3-D printing breakthroughs--such as the creation of implantable bioprinted tissues--are becoming increasingly possible because researchers are creating custom 3-D printers that are far more complex than what is presently commercially available.
Think custom-built 3-D printers that create with multiple materials from the nanoscale to the macroscale--enabling significant medical device innovation in the process. Pioneers in the field include Michael McAlpine, PhD, at the University of Minnesota, Jennifer Lewis, ScD, at Harvard University, and Anthony Atala, MD, at the Wake Forest Institute for Regenerative Medicine.
McAlpine, for example, was able to use a custom-built 3-D printer to improve a rat's walking ability. McAlpine and his research colleagues used a 3-D scanner to reverse engineer the structure of the rat's sciatic nerve, and then 3-D print a silicone regeneration guide (shown on the right) that also had 3D-printed chemical cues to promote both motor and sensory nerve regeneration. Implantation of the guide in the rat provided a proof-of-concept that such guides could promote nerve regeneration. McAlpine envisions such guides someday being made of bioabsorbable materials, enabling nerve regeneration that is usually rare among people suffering from nerve damage.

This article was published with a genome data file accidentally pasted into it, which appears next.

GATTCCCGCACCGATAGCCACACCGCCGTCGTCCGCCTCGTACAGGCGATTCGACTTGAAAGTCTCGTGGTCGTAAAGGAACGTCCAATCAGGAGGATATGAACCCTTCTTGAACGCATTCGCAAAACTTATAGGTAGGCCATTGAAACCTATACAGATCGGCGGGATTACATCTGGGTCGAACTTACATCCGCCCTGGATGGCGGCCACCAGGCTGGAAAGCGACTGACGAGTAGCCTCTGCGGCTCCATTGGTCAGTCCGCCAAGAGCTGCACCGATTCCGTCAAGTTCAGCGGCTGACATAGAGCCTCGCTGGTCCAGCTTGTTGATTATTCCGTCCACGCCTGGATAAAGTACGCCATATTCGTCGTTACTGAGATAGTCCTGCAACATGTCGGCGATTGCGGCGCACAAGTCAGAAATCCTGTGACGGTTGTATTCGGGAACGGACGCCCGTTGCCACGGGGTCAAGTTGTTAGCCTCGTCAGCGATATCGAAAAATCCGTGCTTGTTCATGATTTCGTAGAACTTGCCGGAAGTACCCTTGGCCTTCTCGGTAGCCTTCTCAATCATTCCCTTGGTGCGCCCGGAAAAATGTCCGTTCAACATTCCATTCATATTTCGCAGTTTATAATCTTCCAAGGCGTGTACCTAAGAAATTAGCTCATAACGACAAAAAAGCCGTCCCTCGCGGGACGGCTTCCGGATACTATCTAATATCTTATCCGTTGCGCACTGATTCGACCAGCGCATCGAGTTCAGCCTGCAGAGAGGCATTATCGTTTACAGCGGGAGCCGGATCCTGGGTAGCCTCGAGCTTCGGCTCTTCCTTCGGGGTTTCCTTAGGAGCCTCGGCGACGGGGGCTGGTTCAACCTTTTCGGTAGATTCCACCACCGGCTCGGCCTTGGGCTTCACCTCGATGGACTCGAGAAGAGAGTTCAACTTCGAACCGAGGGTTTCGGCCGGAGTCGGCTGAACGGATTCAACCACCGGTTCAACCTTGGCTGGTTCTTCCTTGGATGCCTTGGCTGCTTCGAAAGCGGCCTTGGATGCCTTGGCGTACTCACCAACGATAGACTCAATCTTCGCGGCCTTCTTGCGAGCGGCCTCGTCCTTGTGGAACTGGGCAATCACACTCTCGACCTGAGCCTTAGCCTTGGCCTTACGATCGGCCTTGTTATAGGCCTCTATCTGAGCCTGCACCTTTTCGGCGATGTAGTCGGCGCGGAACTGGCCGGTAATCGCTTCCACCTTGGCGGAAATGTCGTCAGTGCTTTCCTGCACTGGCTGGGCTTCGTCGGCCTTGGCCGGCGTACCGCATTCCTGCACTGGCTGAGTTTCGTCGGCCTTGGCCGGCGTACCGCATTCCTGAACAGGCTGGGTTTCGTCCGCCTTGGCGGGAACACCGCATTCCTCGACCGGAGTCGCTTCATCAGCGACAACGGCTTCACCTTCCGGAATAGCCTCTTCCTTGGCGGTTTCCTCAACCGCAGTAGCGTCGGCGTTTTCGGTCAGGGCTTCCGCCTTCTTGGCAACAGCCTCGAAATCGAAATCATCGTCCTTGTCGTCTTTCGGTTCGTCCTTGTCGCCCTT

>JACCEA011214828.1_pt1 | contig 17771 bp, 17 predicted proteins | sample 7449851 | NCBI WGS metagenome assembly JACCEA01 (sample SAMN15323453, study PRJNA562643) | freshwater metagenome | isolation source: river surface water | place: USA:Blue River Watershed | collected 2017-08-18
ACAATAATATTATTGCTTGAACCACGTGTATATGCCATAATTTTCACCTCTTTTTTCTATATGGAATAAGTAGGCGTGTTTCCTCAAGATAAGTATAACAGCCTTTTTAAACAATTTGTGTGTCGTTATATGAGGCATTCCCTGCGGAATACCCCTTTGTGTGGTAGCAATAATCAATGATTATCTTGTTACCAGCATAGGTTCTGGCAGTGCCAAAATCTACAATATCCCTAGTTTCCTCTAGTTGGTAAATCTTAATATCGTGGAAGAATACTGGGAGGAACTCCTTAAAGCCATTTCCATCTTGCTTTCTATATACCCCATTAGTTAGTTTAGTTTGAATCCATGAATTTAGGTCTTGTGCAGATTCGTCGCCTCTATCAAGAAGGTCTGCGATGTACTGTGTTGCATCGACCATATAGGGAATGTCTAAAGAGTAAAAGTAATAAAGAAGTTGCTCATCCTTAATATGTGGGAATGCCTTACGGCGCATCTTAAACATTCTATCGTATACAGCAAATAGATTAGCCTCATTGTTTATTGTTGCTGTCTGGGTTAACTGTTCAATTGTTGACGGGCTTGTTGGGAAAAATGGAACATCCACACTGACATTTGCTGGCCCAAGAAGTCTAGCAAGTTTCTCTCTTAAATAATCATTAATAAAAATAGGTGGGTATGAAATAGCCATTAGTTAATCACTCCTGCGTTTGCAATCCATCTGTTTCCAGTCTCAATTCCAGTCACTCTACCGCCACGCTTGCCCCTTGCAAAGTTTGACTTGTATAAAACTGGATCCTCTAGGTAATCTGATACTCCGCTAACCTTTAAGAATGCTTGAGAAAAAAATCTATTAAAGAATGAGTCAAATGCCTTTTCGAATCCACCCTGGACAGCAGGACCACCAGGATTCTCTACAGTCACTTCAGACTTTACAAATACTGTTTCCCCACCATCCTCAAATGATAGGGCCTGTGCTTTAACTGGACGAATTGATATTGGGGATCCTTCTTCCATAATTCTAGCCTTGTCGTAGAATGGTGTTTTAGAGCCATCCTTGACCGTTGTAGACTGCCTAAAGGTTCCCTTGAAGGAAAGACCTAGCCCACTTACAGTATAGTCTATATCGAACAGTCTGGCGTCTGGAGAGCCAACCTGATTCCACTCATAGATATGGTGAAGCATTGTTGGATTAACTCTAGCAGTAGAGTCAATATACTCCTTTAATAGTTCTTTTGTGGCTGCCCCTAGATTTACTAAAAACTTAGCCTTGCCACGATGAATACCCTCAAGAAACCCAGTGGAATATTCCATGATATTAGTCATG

|See Tim Lew of AxoGen discuss, "Advances in 3-D Printing Capabilities for Medical Device Development," at BIOMEDevice San Jose, December 7-8, 2016.|
[Image of custom-built 3-D printer at the University of Minnesota taken by Chris Newmarker/Qmed. Nerve regeneration guide photo courtesy of Michael McAlpine/University of Minnesota]